TRIPOLI - Western powers and al-Qaida terrorists are behind the unrest in Libya, which may result in the deaths of hundreds of thousands of people, the spokesman for the Libyan government said Monday.
"There is no massacres, no bombardment, no reckless violence to the innocent people," Mousar Ibrahim said, who also admitted that hundreds of people, from both sides, were killed in turmoil.
The North African country is facing the largest mass protests in decades which have lasted for nearly two weeks demanding an end to leader Muammar Gaddafi's 42-year rule.
Tripoli is still under control of Gaddafi, however, the anti- government protesters have seized some parts of Zawiya city, some 40 km to the west of the capital.
But the spokesman said that anti-government protesters are " minority" and the government still have the whole area of Zawiya. "We could wipe out them with army, but we did not. The government is not blooded," he said.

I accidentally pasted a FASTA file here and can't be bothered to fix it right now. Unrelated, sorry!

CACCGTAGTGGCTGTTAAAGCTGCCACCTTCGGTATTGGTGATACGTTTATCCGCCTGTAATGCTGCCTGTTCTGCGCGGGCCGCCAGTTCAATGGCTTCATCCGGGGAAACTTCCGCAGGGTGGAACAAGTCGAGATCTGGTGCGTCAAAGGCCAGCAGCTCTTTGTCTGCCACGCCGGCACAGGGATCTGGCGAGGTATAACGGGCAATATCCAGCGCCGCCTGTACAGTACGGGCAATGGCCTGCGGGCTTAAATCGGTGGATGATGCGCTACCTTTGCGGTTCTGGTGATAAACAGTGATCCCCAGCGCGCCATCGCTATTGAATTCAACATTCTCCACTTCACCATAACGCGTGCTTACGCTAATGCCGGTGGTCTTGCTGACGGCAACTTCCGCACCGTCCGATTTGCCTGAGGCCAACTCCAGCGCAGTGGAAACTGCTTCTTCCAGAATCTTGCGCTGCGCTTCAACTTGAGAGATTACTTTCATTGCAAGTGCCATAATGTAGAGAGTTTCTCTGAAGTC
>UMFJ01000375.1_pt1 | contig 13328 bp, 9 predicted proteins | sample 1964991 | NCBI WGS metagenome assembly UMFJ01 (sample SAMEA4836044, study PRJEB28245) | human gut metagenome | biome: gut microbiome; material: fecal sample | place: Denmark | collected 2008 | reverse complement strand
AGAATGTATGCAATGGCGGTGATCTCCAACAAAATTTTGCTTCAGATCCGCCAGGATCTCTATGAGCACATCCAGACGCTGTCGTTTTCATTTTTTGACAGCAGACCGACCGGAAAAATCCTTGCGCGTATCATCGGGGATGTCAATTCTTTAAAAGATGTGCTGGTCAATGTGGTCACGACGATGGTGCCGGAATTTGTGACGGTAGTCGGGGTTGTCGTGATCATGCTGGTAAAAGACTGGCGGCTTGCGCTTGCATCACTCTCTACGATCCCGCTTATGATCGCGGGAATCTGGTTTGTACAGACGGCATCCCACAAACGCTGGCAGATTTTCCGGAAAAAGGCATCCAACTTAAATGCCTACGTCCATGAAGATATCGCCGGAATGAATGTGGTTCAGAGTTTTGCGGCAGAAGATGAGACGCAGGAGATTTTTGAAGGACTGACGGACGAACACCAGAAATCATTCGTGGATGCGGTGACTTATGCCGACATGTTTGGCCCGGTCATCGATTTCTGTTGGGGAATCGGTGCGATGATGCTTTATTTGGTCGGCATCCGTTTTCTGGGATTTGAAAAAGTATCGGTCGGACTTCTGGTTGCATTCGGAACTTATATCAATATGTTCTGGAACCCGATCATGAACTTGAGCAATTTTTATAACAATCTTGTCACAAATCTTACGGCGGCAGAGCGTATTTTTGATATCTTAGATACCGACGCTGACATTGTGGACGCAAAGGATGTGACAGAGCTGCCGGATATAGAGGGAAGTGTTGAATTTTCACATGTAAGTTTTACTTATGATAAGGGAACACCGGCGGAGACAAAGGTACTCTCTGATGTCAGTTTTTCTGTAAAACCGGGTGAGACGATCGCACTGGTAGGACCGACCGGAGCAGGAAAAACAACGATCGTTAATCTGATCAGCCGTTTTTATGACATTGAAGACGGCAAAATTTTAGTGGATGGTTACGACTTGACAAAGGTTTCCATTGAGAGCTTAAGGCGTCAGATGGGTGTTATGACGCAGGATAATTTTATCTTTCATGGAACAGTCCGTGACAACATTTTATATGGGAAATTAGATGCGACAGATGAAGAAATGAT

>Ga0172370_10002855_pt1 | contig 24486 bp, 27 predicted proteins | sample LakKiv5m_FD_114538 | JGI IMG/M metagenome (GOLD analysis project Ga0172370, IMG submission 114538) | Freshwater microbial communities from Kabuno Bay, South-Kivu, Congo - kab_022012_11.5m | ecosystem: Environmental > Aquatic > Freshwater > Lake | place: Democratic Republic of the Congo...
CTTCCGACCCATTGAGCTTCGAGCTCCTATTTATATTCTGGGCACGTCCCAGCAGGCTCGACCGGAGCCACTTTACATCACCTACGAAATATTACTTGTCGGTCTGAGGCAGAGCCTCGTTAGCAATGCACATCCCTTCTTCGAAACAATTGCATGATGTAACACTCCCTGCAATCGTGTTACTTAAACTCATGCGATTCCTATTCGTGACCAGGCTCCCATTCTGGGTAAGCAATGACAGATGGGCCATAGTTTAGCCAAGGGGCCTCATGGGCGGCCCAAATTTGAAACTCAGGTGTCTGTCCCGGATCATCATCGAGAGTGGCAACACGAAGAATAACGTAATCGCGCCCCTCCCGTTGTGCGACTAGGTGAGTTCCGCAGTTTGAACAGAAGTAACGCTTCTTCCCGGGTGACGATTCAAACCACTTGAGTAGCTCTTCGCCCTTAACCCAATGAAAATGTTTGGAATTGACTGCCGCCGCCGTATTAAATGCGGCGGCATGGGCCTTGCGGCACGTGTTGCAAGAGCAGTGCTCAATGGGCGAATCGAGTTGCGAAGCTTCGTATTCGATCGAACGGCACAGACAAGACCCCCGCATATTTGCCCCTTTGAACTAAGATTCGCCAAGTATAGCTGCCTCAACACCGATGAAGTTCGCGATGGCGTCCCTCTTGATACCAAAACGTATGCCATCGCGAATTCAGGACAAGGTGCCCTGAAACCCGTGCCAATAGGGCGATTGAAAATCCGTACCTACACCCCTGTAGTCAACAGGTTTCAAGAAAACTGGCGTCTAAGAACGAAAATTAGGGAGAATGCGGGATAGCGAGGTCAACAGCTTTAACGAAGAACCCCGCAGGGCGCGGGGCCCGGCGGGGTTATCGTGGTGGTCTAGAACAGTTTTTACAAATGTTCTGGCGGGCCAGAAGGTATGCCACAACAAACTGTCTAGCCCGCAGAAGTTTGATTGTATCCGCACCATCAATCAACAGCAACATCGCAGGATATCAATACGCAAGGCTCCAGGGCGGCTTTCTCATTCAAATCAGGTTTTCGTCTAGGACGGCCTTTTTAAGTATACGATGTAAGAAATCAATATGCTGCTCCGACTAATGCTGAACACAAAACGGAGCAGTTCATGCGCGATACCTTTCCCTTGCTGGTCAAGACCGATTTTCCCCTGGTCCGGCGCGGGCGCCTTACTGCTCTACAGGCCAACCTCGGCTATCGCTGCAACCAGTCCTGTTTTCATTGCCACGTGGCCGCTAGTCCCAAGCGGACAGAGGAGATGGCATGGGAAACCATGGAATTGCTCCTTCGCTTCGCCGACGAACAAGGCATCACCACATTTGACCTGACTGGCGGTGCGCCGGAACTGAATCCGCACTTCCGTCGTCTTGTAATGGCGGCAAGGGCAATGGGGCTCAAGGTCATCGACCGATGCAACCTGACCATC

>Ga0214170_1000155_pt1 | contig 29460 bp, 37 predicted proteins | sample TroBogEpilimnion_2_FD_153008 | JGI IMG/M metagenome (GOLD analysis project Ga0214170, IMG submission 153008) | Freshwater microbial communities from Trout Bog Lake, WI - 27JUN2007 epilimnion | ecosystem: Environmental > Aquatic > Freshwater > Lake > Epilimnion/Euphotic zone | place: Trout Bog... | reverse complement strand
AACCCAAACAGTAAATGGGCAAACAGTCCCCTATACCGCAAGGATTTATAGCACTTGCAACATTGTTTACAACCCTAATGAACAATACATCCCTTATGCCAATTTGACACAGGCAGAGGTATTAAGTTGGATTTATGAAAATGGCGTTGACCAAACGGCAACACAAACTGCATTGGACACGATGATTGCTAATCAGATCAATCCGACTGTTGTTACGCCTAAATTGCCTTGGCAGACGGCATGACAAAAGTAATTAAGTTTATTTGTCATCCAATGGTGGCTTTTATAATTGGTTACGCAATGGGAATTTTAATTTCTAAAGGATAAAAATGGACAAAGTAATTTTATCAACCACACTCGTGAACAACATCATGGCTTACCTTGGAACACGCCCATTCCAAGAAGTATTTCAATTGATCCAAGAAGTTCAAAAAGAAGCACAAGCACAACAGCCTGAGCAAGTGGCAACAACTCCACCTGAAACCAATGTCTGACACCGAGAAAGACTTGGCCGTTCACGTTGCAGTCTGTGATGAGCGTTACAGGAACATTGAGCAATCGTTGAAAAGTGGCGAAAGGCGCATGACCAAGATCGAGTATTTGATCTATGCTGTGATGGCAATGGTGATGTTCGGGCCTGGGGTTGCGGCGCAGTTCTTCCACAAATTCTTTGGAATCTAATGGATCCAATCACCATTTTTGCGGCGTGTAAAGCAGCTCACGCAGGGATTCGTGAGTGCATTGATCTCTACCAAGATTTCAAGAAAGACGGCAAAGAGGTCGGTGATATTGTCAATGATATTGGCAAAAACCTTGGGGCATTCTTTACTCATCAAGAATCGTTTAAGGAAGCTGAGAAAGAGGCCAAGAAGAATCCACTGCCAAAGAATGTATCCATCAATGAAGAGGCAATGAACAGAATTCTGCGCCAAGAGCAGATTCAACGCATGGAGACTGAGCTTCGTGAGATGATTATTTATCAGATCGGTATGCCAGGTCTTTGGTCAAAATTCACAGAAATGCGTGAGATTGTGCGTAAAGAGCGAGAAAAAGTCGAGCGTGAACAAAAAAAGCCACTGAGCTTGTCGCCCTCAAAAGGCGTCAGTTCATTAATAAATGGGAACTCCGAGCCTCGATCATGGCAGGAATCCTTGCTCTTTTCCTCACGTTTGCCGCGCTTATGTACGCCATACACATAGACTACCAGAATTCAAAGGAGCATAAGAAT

Mousar Ibrahim accused the Western powers of attempting to change the regime for "oil wealth."
The protests were handled in peace in which people demanded freedom of expression, higher salary and better housing, but al- Qaida terrorists "hijacked" the peace activity and led Libya to chaos, Mousar said.
Commenting on UN sanctions on Libya, the spokesman said that the international community should come to Libya to find the truth. "How could they decide this just according media reports. Is there any evidence?"
Gaddafi's son Saif al-Islam on Thursday invited international media to Libya to report "the truth" in the country. The Libyan authority has been accusing some Arab media of "distorting the information."
The country is in trouble, but most of the people thought the progress should be achieved gradually, Mousar said. "We are trying to save lives, otherwise hundreds of thousands of people will be killed," he added.